The Chinese Cultural Center page says, People born in the Year of the Monkey are the erratic geniuses of the cycle. Clever, skillful, and flexible, they are remarkably inventive and original and can solve the most difficult problems with ease. There are few fields in which Monkey people wouldn't be successful but they have a disconcerting habit of being too agreeable. They want to do things now, and if they cannot get started immediately, they become discouraged and sometimes leave their projects. Although good at making decisions, they tend to look down on others. Having common sense, Monkey people have a deep desire for knowledge and have excellent memories.
This book is kind of a monkey-book that way: it's too agreeable. I know, I know, we're not supposed to say that about books, but the hard part has been finding chewy bits to be hard parts, rather than anything more typical of book-writing. And as a children's book, it'll be short -- so by the time I would have reached a real mid-book doldrum, I'll be done. Except -- except that I'm wrestling with keeping the whole thing from being mid-book doldrum, because it feels like it's a bit pat and a bit gimmicky, and I'm having to poke it pretty hard to get it to stop.
It's not that no successful children's book has ever been gimmicky -- far from it. The ones I'm thinking of right now are Encyclopedia Brown. Amazon seems to think they're still selling them, but I'm having a hard time thinking of anyone who would want to reread Encyclopedia Brown books as an adult (speak up if I'm wrong!). Each episode is short and, if I recall correctly, features a gimmicky solution in the end of the book. I don't think I'd be happy writing Encyclopedia Brown-type books more than once or twice, and that only as a challenge.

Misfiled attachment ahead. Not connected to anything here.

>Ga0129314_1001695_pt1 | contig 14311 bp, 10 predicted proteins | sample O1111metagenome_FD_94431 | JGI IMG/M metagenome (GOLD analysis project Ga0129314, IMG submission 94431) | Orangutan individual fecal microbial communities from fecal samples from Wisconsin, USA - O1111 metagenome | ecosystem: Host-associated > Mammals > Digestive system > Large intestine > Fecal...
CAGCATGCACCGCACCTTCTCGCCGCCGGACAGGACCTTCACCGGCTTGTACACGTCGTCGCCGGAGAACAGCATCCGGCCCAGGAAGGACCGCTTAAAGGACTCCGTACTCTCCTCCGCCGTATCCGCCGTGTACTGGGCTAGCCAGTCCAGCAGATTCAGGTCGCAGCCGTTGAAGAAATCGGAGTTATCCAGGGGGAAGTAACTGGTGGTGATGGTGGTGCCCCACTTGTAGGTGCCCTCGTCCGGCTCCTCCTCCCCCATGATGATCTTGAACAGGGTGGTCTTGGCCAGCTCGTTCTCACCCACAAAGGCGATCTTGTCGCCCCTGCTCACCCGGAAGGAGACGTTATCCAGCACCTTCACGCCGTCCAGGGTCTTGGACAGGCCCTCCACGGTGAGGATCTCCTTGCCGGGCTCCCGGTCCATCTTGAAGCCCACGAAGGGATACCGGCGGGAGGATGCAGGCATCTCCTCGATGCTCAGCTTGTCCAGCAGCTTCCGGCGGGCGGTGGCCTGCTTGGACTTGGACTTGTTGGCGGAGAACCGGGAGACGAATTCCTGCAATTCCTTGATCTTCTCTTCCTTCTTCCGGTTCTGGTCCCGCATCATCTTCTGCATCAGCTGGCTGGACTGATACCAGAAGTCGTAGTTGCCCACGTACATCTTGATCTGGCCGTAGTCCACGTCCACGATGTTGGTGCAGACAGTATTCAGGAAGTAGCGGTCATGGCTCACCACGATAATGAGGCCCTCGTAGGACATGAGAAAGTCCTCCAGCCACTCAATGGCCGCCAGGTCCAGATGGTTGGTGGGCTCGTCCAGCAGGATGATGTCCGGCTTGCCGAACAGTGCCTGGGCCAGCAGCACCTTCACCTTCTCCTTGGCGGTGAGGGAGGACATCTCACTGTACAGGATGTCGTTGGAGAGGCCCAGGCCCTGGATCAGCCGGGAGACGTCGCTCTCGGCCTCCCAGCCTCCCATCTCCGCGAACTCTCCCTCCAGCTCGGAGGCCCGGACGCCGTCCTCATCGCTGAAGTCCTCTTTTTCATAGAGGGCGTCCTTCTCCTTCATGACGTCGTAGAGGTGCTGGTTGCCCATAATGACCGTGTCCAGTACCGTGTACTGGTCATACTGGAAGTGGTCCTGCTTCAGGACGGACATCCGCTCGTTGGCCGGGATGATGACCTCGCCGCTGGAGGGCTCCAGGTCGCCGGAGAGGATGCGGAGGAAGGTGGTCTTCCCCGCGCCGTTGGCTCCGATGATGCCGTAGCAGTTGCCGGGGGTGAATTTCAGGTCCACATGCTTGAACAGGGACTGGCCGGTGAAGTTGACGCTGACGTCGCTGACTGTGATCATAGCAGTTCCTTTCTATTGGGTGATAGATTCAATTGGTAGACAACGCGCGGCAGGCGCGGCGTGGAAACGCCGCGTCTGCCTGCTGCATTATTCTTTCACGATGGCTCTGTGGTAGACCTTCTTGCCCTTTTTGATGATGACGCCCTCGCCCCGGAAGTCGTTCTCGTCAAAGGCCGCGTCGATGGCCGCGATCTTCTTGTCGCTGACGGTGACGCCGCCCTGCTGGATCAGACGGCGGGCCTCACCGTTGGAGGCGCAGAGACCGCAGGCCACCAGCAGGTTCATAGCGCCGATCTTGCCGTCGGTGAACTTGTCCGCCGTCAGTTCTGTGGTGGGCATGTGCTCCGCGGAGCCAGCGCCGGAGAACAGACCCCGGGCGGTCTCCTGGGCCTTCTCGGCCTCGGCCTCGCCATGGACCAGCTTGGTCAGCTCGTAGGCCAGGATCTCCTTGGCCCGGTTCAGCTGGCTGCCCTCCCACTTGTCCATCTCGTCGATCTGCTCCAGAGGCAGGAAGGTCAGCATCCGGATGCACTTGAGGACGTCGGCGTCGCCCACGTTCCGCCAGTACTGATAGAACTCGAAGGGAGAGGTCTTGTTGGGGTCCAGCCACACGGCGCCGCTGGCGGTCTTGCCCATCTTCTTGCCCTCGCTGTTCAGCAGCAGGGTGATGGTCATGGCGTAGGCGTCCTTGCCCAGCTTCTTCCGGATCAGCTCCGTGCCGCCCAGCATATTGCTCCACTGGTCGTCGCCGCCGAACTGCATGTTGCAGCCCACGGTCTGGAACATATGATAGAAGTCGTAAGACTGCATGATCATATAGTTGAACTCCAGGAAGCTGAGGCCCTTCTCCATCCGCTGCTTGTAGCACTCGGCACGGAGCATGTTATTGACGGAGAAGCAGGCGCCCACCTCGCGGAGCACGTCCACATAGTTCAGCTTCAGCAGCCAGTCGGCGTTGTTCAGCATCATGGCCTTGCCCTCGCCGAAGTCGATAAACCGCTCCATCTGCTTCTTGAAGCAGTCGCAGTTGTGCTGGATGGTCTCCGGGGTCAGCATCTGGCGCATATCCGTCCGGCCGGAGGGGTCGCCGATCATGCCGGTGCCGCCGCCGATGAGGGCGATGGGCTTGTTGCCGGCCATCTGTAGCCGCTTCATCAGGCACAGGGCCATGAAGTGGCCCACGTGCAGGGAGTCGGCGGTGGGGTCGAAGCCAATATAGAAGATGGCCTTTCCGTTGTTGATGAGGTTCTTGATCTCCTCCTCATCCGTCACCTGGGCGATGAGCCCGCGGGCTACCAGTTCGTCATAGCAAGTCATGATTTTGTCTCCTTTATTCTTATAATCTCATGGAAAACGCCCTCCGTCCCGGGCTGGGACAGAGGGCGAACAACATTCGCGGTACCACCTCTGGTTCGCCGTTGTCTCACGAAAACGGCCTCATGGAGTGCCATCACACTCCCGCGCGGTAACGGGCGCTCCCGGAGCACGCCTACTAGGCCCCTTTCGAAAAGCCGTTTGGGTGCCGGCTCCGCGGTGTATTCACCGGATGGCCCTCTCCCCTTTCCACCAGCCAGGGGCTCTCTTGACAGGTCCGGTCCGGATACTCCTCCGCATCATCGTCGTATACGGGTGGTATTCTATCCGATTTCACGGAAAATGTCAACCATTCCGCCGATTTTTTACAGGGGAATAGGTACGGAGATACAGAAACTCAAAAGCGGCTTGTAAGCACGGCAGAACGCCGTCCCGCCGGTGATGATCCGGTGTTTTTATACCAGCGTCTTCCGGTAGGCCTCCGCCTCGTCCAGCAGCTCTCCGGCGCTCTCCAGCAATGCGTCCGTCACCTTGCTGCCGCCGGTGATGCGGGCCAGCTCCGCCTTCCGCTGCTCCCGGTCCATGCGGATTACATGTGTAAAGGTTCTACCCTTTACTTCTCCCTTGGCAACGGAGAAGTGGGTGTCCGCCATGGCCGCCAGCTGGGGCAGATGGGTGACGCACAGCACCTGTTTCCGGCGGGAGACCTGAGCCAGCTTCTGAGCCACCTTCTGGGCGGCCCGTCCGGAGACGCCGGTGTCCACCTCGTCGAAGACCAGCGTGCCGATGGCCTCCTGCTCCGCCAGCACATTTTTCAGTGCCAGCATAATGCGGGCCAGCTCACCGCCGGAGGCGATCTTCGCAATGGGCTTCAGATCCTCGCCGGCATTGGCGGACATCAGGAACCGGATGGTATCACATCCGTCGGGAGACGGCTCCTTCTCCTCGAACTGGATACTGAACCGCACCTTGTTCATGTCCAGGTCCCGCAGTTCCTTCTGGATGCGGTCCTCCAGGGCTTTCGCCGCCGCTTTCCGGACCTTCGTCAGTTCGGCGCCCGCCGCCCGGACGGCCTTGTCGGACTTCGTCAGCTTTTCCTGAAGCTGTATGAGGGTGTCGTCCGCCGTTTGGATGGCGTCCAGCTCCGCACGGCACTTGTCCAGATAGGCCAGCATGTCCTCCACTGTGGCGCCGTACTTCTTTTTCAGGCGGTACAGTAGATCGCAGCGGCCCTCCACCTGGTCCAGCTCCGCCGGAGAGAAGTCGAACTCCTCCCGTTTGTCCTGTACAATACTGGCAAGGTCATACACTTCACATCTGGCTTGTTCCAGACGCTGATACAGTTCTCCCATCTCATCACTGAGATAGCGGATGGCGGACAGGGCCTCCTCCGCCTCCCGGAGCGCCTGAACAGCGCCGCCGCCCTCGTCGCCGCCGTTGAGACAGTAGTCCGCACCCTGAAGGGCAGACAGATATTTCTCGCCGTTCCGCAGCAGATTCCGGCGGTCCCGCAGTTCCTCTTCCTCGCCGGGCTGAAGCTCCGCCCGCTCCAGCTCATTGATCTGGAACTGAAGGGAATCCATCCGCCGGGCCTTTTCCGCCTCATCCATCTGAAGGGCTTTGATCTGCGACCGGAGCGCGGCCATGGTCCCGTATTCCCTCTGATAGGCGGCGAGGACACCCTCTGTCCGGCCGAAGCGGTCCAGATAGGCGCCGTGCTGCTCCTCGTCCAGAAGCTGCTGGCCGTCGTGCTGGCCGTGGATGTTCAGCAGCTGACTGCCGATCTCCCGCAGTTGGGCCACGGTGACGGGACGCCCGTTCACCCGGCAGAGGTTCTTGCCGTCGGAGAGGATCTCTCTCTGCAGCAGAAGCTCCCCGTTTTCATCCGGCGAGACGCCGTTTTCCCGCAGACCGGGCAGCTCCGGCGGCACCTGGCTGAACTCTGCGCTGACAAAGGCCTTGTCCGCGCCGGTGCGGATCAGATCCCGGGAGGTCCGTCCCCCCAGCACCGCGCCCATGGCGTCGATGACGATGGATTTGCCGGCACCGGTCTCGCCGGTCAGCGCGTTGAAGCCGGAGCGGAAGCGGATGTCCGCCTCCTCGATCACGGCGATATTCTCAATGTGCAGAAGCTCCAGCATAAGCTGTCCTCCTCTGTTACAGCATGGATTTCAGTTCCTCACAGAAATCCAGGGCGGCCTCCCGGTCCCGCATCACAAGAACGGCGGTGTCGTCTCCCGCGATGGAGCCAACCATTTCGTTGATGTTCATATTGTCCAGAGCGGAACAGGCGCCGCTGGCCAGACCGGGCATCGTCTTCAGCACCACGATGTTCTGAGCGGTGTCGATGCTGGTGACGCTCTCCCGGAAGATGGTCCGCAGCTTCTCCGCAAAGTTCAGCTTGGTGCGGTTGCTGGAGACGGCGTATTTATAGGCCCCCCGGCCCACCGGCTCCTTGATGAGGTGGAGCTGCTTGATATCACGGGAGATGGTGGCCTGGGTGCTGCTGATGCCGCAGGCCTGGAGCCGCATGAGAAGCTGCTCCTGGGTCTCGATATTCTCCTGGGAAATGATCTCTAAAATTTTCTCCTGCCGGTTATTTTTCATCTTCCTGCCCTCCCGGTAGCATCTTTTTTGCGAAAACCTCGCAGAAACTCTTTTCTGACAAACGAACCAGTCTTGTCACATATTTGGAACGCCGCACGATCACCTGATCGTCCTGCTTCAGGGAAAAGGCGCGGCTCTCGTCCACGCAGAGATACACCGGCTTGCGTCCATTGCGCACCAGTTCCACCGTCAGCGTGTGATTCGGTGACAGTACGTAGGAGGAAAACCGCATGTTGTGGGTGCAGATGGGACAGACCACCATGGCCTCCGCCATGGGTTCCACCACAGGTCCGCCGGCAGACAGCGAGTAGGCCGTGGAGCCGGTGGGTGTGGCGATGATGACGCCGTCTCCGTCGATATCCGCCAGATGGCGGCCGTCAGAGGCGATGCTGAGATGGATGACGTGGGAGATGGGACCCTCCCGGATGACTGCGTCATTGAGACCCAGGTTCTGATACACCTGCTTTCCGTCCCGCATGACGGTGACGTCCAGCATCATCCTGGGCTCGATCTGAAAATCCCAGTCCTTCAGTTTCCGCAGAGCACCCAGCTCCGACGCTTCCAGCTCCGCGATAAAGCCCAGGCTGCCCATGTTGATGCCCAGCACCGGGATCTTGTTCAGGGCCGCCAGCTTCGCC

Then I think about the book I'm reading right now: Garth Nix's Lady Friday. I love this series. It's got a central gimmick -- each of the entities the main character is dealing with is associated with a day of the week -- but while it remains "clever, skillful, and flexible," the heart is still there.
Oddly, I think the heart went back into this book with the monkey chapter. So...yay, maybe?